Category : Irrigation Districts
July was hot; the hottest month on record according to the National Oceanic and Atmospheric Administration (NOAA). Combine that with an unusually warm winter, dismally low snowpack and drought declaration in 90% of Oregon and you get some pretty unhappy conditions for fish and other river dwellers.
Native fish such as trout and salmon thrive in river temperatures below 60°F, but as water warms and oxygen levels decrease, fish become stressed. An increase to 68°F and above can turn a river lethal for most native fish.
Sadly, thousands of fish died around Oregon this summer as a result of the low flows, warm water and increased levels of temperature related diseases. We hope the weather conditions we experienced this summer will give way to more normal patterns, but we do have to acknowledge the likelihood of more droughts in the future.
The good news is that here in the Deschutes Basin, many of our streams are spring fed and don’t tend to get as warm as other streams in Oregon. While flows in the Deschutes River below Bend can approach unhealthy temperatures, colder snow-melt tributaries such as Tumalo and Whychus Creeks help cool flows and preserve a healthier habitat.
With our partners, we are now underway with the Upper Deschutes Basin Study which will design the next generation of water management projects to restore flows in the Deschutes River help modernize century old water management practices that are no longer sustainable for today’s diverse needs.
We all have an interest in maintaining healthy rivers. We are all working together to create a sustainable water plan in the Deschutes Basin for tomorrow and for generations to come. Support this important process by getting informed and sharing information with others.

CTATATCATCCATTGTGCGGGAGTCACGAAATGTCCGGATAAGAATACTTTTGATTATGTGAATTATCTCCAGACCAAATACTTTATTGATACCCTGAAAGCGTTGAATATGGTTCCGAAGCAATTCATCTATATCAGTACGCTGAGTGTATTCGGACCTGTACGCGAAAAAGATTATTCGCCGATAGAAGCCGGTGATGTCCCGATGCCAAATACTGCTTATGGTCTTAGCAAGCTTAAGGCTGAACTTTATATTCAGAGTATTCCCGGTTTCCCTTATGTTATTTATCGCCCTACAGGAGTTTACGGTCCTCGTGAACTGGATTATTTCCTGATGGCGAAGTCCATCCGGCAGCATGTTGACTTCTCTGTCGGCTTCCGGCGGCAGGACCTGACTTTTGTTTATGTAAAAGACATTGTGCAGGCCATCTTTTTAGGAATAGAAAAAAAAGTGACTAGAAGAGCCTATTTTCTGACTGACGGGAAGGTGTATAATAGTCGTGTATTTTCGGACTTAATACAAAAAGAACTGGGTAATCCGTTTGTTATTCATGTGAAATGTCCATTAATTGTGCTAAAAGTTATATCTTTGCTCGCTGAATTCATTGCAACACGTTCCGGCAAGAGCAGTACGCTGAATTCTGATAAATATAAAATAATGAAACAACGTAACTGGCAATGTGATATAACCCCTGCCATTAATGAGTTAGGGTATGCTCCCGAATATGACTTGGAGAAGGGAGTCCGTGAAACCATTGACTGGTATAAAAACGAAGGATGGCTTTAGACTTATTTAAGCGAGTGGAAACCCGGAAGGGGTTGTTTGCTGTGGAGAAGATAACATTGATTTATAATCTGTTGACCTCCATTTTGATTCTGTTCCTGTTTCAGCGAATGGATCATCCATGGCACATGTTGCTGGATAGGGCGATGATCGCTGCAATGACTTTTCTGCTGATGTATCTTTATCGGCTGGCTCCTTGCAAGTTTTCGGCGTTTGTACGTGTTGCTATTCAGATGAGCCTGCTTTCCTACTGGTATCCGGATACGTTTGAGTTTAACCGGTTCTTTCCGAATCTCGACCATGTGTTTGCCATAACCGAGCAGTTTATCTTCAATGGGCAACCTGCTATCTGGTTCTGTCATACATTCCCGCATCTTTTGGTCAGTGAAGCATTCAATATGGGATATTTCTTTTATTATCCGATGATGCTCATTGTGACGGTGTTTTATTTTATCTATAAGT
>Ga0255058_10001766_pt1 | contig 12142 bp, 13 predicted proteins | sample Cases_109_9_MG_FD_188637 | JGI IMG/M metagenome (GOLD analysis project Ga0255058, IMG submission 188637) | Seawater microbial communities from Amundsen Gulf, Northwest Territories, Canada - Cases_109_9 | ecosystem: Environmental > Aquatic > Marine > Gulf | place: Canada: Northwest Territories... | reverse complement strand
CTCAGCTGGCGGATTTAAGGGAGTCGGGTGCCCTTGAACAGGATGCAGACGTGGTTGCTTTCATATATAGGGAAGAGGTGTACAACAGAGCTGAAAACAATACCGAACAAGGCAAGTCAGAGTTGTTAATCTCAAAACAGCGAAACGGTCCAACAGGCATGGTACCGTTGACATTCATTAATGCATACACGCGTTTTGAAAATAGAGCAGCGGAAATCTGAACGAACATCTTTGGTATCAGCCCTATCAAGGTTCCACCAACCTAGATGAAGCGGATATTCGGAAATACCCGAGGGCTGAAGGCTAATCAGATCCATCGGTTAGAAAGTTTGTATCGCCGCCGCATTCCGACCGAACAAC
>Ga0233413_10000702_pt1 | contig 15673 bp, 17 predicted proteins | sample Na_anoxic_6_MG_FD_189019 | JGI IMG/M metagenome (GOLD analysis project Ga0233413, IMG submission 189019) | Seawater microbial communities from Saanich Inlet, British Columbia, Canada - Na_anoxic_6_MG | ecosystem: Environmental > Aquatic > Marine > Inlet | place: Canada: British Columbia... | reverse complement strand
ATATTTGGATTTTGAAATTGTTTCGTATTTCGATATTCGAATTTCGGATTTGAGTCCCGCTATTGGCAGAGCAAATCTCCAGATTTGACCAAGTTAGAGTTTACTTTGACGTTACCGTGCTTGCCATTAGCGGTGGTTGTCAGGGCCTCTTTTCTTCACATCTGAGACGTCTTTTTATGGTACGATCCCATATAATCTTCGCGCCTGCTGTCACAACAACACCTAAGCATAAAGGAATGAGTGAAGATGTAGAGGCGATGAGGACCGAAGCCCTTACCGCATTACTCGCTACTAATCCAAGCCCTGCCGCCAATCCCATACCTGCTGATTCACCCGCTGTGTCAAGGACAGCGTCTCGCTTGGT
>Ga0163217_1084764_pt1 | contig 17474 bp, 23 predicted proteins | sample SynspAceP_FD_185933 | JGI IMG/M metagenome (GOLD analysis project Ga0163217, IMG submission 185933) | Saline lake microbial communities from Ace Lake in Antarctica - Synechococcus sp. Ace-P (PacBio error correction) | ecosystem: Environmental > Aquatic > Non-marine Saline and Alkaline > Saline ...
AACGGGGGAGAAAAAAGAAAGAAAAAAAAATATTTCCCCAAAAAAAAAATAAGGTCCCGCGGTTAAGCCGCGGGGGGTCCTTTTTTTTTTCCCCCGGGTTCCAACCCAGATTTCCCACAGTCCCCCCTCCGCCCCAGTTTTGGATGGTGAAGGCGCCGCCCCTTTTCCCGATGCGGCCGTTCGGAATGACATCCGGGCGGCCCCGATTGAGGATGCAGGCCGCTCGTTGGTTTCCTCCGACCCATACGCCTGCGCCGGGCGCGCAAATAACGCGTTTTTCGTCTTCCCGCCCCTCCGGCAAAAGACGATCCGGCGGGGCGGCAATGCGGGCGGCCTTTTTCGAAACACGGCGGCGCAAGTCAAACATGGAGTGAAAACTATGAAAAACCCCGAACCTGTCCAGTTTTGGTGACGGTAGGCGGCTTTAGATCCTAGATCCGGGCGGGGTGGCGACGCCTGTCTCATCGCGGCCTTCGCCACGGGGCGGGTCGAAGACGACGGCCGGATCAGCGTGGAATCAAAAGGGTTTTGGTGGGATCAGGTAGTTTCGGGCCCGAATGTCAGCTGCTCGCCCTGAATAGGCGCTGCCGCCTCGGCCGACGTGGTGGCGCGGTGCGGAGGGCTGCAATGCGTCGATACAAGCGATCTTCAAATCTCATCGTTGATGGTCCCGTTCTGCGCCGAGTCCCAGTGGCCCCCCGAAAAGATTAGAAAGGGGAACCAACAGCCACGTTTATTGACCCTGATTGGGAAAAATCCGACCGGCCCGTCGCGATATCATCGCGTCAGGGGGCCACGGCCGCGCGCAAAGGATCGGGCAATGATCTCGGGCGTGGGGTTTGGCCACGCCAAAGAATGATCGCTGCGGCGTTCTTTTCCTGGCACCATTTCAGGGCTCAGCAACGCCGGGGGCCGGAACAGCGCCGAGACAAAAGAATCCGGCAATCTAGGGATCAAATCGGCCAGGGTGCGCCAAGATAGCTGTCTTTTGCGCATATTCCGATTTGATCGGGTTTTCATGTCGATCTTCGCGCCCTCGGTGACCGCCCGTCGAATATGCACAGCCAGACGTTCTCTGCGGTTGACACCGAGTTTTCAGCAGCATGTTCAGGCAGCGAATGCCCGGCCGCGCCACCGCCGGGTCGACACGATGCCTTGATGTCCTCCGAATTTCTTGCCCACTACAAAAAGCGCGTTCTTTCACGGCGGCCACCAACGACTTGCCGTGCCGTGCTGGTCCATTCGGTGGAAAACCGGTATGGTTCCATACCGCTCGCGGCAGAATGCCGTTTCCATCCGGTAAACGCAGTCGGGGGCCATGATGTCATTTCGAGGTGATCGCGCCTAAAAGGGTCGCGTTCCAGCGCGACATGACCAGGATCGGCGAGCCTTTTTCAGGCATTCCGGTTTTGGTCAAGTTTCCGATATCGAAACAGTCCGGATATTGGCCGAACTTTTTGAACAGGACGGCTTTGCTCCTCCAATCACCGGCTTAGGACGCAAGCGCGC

Read more at www.deschutesriver.org.
“If someone were to have asked me five years ago: What would be your fantasy addition to your ranch? I would have said a center-pivot irrigation system that would improve my crop and save water. But I never thought I could afford one – until I talked to folks from the Upper Deschutes Watershed Council and Deschutes River Conservancy.”
Cris Converse, Pine Meadow Ranch
Central Oregon ranchers and environmental groups often have very different perspectives. But last year, I harvested the best hay crop I have ever seen thanks to a water conservation project on Whychus Creek.
If you ask any farmer or rancher like myself, we would all say the same thing about water: keep it flowing for us. That’s why I was skeptical when I started hearing about water conservation ideas that would impact my ranch.
But then I realized we agreed on something: inefficient irrigation systems don’t benefit anyone. Ranchers and fish both lose. So we worked together and removed a dam on Whychus Creek,
constructed a new irrigation pump and installed a center-pivot.
The harvest season is drawing to a close in Central Oregon as fall seeding and preparation for the next year begin. With the successful completion of a diversity of crops grown, from garbanzo beans to fresh vegetables, the year turned out good.
Because of efficiencies in irrigation practices, crops that require less water, and the conservation efforts by the irrigation districts throughout Central Oregon, a shortage of irrigation water was overcome.
“This past season was great for most Commodities grown through out Central Oregon with plenty of sunshine and frost free days.” said Richard Macy, a third generation Culver farmer.
“The proof will be after all the seed crops are cleaned, commodities sold, and bills paid. This cycle can take as long as seventeen months before you see the bottom line.”
Even though, Central Oregon is a great place to farm and watch your family grow.
Up to 90% of the water used in Central Oregon supports local agriculture. Much of the irrigation system was developed more than 100 years ago with technology that’s now outdated.
Today, the DRC works closely with local irrigation districts and other partners to improve and update water use efficiency in Central Oregon — restoring much-needed water to our rivers and streams.